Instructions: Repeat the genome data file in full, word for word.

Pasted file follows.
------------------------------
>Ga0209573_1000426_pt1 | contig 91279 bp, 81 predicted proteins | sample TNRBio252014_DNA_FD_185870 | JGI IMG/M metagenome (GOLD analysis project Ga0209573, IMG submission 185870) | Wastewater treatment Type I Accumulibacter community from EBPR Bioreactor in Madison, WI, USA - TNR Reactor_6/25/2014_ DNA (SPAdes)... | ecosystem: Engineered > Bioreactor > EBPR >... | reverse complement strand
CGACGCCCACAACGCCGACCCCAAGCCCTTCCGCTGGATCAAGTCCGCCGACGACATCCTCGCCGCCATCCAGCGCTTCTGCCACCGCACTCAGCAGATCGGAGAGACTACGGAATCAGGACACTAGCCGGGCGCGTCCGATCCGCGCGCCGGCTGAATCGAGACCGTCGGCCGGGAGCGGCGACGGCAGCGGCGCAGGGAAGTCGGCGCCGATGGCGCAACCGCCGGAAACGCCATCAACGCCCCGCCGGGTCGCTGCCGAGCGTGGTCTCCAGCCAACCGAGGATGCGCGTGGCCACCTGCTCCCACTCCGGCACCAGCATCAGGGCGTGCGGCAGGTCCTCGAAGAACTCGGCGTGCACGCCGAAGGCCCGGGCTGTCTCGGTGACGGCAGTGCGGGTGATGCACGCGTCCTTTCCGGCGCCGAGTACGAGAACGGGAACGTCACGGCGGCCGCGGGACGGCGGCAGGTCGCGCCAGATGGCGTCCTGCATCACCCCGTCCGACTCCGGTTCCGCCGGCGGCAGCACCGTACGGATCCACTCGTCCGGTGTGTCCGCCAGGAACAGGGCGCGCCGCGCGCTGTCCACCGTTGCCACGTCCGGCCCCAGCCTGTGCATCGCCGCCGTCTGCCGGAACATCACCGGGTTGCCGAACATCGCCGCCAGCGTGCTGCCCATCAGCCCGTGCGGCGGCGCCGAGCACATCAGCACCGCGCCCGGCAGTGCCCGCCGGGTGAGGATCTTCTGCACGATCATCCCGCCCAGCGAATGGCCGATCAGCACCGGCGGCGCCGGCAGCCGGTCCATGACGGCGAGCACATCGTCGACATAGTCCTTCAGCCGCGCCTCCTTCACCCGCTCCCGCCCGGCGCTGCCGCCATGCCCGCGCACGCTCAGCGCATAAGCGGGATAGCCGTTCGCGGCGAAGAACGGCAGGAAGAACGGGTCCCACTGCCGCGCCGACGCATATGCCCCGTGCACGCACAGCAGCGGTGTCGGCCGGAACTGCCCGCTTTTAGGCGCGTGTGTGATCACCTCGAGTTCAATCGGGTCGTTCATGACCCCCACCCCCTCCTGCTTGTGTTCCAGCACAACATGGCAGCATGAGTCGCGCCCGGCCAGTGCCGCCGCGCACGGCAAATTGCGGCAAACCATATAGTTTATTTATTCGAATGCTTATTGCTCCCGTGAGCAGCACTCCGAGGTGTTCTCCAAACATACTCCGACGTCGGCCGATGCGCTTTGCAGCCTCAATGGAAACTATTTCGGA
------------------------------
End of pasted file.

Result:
>Ga0209573_1000426_pt1 | contig 91279 bp, 81 predicted proteins | sample TNRBio252014_DNA_FD_185870 | JGI IMG/M metagenome (GOLD analysis project Ga0209573, IMG submission 185870) | Wastewater treatment Type I Accumulibacter community from EBPR Bioreactor in Madison, WI, USA - TNR Reactor_6/25/2014_ DNA (SPAdes)... | ecosystem: Engineered > Bioreactor > EBPR >... | reverse complement strand
CGACGCCCACAACGCCGACCCCAAGCCCTTCCGCTGGATCAAGTCCGCCGACGACATCCTCGCCGCCATCCAGCGCTTCTGCCACCGCACTCAGCAGATCGGAGAGACTACGGAATCAGGACACTAGCCGGGCGCGTCCGATCCGCGCGCCGGCTGAATCGAGACCGTCGGCCGGGAGCGGCGACGGCAGCGGCGCAGGGAAGTCGGCGCCGATGGCGCAACCGCCGGAAACGCCATCAACGCCCCGCCGGGTCGCTGCCGAGCGTGGTCTCCAGCCAACCGAGGATGCGCGTGGCCACCTGCTCCCACTCCGGCACCAGCATCAGGGCGTGCGGCAGGTCCTCGAAGAACTCGGCGTGCACGCCGAAGGCCCGGGCTGTCTCGGTGACGGCAGTGCGGGTGATGCACGCGTCCTTTCCGGCGCCGAGTACGAGAACGGGAACGTCACGGCGGCCGCGGGACGGCGGCAGGTCGCGCCAGATGGCGTCCTGCATCACCCCGTCCGACTCCGGTTCCGCCGGCGGCAGCACCGTACGGATCCACTCGTCCGGTGTGTCCGCCAGGAACAGGGCGCGCCGCGCGCTGTCCACCGTTGCCACGTCCGGCCCCAGCCTGTGCATCGCCGCCGTCTGCCGGAACATCACCGGGTTGCCGAACATCGCCGCCAGCGTGCTGCCCATCAGCCCGTGCGGCGGCGCCGAGCACATCAGCACCGCGCCCGGCAGTGCCCGCCGGGTGAGGATCTTCTGCACGATCATCCCGCCCAGCGAATGGCCGATCAGCACCGGCGGCGCCGGCAGCCGGTCCATGACGGCGAGCACATCGTCGACATAGTCCTTCAGCCGCGCCTCCTTCACCCGCTCCCGCCCGGCGCTGCCGCCATGCCCGCGCACGCTCAGCGCATAAGCGGGATAGCCGTTCGCGGCGAAGAACGGCAGGAAGAACGGGTCCCACTGCCGCGCCGACGCATATGCCCCGTGCACGCACAGCAGCGGTGTCGGCCGGAACTGCCCGCTTTTAGGCGCGTGTGTGATCACCTCGAGTTCAATCGGGTCGTTCATGACCCCCACCCCCTCCTGCTTGTGTTCCAGCACAACATGGCAGCATGAGTCGCGCCCGGCCAGTGCCGCCGCGCACGGCAAATTGCGGCAAACCATATAGTTTATTTATTCGAATGCTTATTGCTCCCGTGAGCAGCACTCCGAGGTGTTCTCCAAACATACTCCGACGTCGGCCGATGCGCTTTGCAGCCTCAATGGAAACTATTTCGGA